Nfld. & Labrador

Detainment of Inuit protesters in St. John's prison draws condemnation while causing inspiration

Inuit leaders are calling for the justice minister to free protesters from incarceration, while the minister says that is not his job.

Two protesters are in the same cell, while the third is rooming with a stranger

Protesters show their displeasure with the incarceration of three members of the Inuit community at Her Majesty's Penitentiary in St. John's. (Eddy Kennedy/CBC)

Three Muskrat Falls protesters detained at Her Majesty's Penitentiary could be there a while — they're not due back in court until July 31.

According to friends of the incarcerated, two of them are rooming together in one cell, while the third — Marjorie Flowers — is in a cell with four beds and one roommate.

Jodi Greenleaves, whose father is Flowers's partner, went to visit her Sunday night.

"She said it's really unbearably hot inside there and that was actually her only complaint," said Greenleaves. "She's been treated well by her cellmate and the other inmates that are there."

Jodi Greenleaves visited with Marjorie Flowers on Sunday evening at Her Majesty's Penitentiary. (Eddy Kennedy/CBC)

The NunatuKavut Community Council has condemned the arrest of the three Inuit protesters and their detention in a men's prison

Flowers, along with Jim Learning and Eldred Davis, were taken into custody July 21, after refusing to obey a court injunction ordering them not to interfere with the Muskrat Falls hydroelectric project.

Council President Todd Russell issued a statement Monday afternoon calling on Andrew Parsons, the province's attorney general and justice minister, to take action.

Russell said  the three protesters were asserting their right to free speech and peaceful assembly.

"NCC calls for the immediate release of Jim, Eldred and Marjorie," Russell wrote. "We also demand that the attorney general of Newfoundland and Labrador, who is responsible for the administration of justice in this province, do his job."

Marjorie Flowers and Jim Learning were taken into custody Friday after refusing to promise that they wouldn't try to interfere with work on the Muskrat Falls project. (CBC)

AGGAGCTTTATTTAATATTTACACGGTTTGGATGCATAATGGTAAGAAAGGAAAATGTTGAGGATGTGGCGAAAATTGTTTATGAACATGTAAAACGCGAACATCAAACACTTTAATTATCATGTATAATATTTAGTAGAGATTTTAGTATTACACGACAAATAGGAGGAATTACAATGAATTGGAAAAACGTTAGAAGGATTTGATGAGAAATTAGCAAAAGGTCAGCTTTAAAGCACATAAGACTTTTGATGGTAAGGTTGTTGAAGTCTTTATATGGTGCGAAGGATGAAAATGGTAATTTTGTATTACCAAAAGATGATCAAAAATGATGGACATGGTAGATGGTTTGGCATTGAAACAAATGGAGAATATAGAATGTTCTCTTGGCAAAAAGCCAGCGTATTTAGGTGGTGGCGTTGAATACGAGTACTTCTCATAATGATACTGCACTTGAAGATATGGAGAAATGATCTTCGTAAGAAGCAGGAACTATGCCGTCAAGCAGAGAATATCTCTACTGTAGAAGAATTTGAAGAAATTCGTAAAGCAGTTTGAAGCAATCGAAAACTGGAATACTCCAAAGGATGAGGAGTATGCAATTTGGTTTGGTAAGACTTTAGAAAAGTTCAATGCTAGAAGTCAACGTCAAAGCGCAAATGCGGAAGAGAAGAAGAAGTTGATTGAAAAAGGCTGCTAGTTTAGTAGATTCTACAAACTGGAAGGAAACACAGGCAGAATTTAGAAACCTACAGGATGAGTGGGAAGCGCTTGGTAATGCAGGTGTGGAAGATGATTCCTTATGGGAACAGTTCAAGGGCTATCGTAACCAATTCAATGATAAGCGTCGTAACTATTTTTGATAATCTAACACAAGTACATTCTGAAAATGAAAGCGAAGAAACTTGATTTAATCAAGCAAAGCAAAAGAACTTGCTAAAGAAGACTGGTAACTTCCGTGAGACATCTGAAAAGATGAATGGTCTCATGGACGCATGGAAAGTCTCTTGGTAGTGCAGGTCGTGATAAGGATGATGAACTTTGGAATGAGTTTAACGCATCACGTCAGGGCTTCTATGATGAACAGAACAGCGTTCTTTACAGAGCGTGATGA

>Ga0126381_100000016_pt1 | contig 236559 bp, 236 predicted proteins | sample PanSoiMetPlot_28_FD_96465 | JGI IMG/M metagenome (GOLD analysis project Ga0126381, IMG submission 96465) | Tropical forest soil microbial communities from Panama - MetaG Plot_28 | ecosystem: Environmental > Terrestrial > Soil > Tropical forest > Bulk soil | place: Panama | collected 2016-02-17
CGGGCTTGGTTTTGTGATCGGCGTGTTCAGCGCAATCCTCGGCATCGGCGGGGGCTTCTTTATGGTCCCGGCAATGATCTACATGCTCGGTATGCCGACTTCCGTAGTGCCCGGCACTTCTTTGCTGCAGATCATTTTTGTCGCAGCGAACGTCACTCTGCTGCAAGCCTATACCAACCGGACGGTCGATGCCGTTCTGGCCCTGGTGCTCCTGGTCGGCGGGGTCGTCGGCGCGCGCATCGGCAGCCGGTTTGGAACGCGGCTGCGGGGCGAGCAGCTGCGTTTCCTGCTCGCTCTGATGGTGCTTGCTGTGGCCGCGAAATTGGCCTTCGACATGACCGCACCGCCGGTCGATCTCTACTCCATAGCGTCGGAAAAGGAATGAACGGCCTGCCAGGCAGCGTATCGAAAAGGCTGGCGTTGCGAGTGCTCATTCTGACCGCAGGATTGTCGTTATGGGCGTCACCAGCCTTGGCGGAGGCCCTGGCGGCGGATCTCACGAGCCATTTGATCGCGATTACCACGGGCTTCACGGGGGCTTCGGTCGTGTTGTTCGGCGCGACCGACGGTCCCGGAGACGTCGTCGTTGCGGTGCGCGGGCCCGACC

Parsons, however, said choosing who gets incarcerated or who gets released is not his job.

"This comes down to a fundamental misunderstanding of what a justice minister and a government can do," he said.

"The same thing I'm being asked to do is the same thing that's protested in many countries where they don't have a democracy."

Arrests inspiring new voices in ongoing battle

Protests began Saturday, with new faces arriving with signs each day, Greenleaves said.

As they stood on the sidewalk, cars drove past and honked their support. A woman came by with bottles of water for the small group, followed by the owner of a nearby café bringing muffins.

Sara Tilley, in her third day protesting, said the three people inside the prison walls were an inspiration to her.

"I think they are incredible role models for how to be a real citizen," she said. "For me, that sometimes means you don't go by the letter of the law but the law within your own heart … your ethical law."

Muskrat protest not a new experience for Learning

Jim Learning, 79, has let his ethics guide him for years, say friends, who add he is suffering from prostate cancer and will need medical attention in jail.

In 2013, he was incarcerated for demonstrating against Muskrat Falls. He launched a hunger strike and refused to sign legal papers needed for his release.

Learning's most recent brush with the law came after he was accused of trespassing on June 24 and 25, and blocking traffic at the main gate of the project July 18.


9 years ago
Duration 0:46
Submitted by Kirk Lethbridge. Lethbridge, a protester, recorded this video of NunatuKavut president Todd Russell being arrested at a Muskrat Falls protest

In May, Beatrice Hunter was taken from court in Happy Valley-Goose Bay and sent to HMP. After 10 days in custody, she was released on a promise to stay one kilometre away from the Muskrat Falls site.

In his statement, Russell called for a better relationship between justice officials and Indigenous groups in Newfoundland and Labrador.

"We expect the administration of justice in this province to respect the nation-to-nation relationship with Indigenous peoples and to live up to promises around reconciliation.

"It can, and must, do better."


Ryan Cooke is a journalist in St. John's.

With files from Bailey White